Starting 50 years ago as a worldwide factory for everything, China has become a global factory for the IT industry.

One of the features of the technology industry is that everything changes so quickly in it that it is sometimes impossible to predict the future even for five to seven years ahead. Just seven years ago, in 2011, the main event in the industry was the loss of Steve Jobs. It was the time of the iPhone 4S and iPad 2. And this was the peak of Apple’s influence on the mobile technology market. Every year is a revolution. Every year is a breakthrough product. Every year is a newly formed market. But this year, January 21, Tencent introduced a service that will be used by 980,000,000 people in China and beyond in seven years.

China’s path

But first, let’s get back to basics. China is not just a huge country, sharply different from the rest of the world. Local uniqueness, its special path here is underlined and promoted as the right one.

Starting 50 years ago as a worldwide factory for everything, China has become a worldwide factory for the IT industry.

The Chinese government, despite the reforms and the construction of such a seemingly strange design, like socialism with capitalist stuffing, is still obsessed with the idea of control. This is – almost the main driving force of reforms in the information industry. The Golden Shield Project (unofficial name – “Great Firewall”) was the first information project, which was talked about at the international level.

In just five years of development, since 2003, there has been a system that effectively separated the Chinese Internet from the rest of the world. So the Chinese built another Great Wall. Only now on the Internet. The wall itself included a variety of subsystems, such as a security management system, an infraction reporting system, an exit and entry control system, an information monitoring system, and a traffic management system.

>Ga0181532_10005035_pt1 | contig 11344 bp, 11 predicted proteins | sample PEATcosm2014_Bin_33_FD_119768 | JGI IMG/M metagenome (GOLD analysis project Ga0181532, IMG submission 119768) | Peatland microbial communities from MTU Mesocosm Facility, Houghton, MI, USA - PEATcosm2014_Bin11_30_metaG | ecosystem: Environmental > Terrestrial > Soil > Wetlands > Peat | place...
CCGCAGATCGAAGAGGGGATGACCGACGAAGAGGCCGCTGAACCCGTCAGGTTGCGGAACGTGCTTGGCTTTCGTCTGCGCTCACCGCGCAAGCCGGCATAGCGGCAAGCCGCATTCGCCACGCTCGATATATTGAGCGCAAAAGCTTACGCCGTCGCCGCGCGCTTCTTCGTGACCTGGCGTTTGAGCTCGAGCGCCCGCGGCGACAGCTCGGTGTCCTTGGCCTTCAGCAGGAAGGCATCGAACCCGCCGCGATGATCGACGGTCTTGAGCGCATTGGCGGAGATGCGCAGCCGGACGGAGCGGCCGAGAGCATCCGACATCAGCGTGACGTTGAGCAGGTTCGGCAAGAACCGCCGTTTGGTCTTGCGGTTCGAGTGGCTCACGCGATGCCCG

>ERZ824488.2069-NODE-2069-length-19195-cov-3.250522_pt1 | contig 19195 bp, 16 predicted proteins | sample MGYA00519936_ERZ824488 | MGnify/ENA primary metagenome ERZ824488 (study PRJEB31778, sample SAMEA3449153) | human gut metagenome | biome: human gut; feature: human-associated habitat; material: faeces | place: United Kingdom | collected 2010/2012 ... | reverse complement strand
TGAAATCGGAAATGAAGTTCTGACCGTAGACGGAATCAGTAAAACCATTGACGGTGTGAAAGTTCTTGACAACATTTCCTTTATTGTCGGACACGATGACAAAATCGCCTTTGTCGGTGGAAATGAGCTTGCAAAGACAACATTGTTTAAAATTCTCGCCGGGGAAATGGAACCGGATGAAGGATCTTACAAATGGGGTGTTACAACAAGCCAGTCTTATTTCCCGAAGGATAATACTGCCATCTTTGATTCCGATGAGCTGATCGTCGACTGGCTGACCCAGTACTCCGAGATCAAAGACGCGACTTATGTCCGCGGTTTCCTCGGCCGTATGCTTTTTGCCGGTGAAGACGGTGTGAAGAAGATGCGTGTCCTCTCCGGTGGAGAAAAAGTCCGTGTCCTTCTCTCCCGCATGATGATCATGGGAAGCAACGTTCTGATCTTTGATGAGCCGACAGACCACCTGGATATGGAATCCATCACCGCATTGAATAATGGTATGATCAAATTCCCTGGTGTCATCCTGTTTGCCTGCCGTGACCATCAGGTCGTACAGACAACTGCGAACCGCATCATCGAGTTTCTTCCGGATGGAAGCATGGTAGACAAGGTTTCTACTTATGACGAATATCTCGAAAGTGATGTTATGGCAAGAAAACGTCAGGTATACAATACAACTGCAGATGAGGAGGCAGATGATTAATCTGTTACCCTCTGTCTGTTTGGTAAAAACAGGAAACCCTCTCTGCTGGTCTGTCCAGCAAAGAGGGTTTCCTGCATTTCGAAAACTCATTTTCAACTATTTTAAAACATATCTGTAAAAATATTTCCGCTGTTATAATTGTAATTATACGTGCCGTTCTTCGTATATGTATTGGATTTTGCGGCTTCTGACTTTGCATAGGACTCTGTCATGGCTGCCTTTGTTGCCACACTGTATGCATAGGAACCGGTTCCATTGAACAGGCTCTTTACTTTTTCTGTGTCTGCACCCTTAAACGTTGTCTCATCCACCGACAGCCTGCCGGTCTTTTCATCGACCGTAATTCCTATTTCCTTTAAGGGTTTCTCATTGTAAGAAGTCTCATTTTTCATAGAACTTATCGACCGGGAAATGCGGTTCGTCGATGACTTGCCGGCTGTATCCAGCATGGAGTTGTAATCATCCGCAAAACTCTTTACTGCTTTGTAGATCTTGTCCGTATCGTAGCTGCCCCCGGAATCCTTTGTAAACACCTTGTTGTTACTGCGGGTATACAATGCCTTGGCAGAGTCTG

While other countries have been discussing the need for an e-government, China has implemented the “Golden Bridges” (for general economic information), “Golden Customs” (for foreign trades), “Golden Card” (for electronic currencies), “Golden Finances” (for financial management) , “Golden agriculture” (for agricultural information), “Golden taxation” (for taxation), “Golden water” (for information on water resources), “Golden quality” (for quality control). All this has reached an incredible size, in the best traditions of developed socialism.

Excellent imitators

It turned out that the Chinese are learning very fast. And copy, copy, copy, until they get the desired result for themselves. After the landmark period of 2001-2003, against the backdrop of the events of September 11, when the US introduced copyright protection and Internet control, in 2007 a Chinese firewall was launched. In this Year, the iPhone forever changed the process of content consumption, communication, the entire mobile industry in general. Not at once, of course. But after a few years, it turned out that the future is for mobile traffic.

In 2011, there were only three countries in the world that had “their own Internet”. This can be understood as providing the local market with its services. Only the United States, Russia, and China had their own search engine, their social networks, their Internet sites for trade, their own mail services. But China still continued to produce mobile equipment and electronics, which was used by local companies that began to grow the local smartphone market. For example, “Chinese Apple” appeared on April 6, 2010, and in the first few years successfully copied both Samsung and Apple. And in mobile electronics, it turned out that local players such as Oppo, Vivo, Xiaomi, and then Huawei took up the vast majority of the market. With a minimum markup, sometimes at a loss, hoping to fight back on services, companies began to sell cheap smartphones in giant print runs.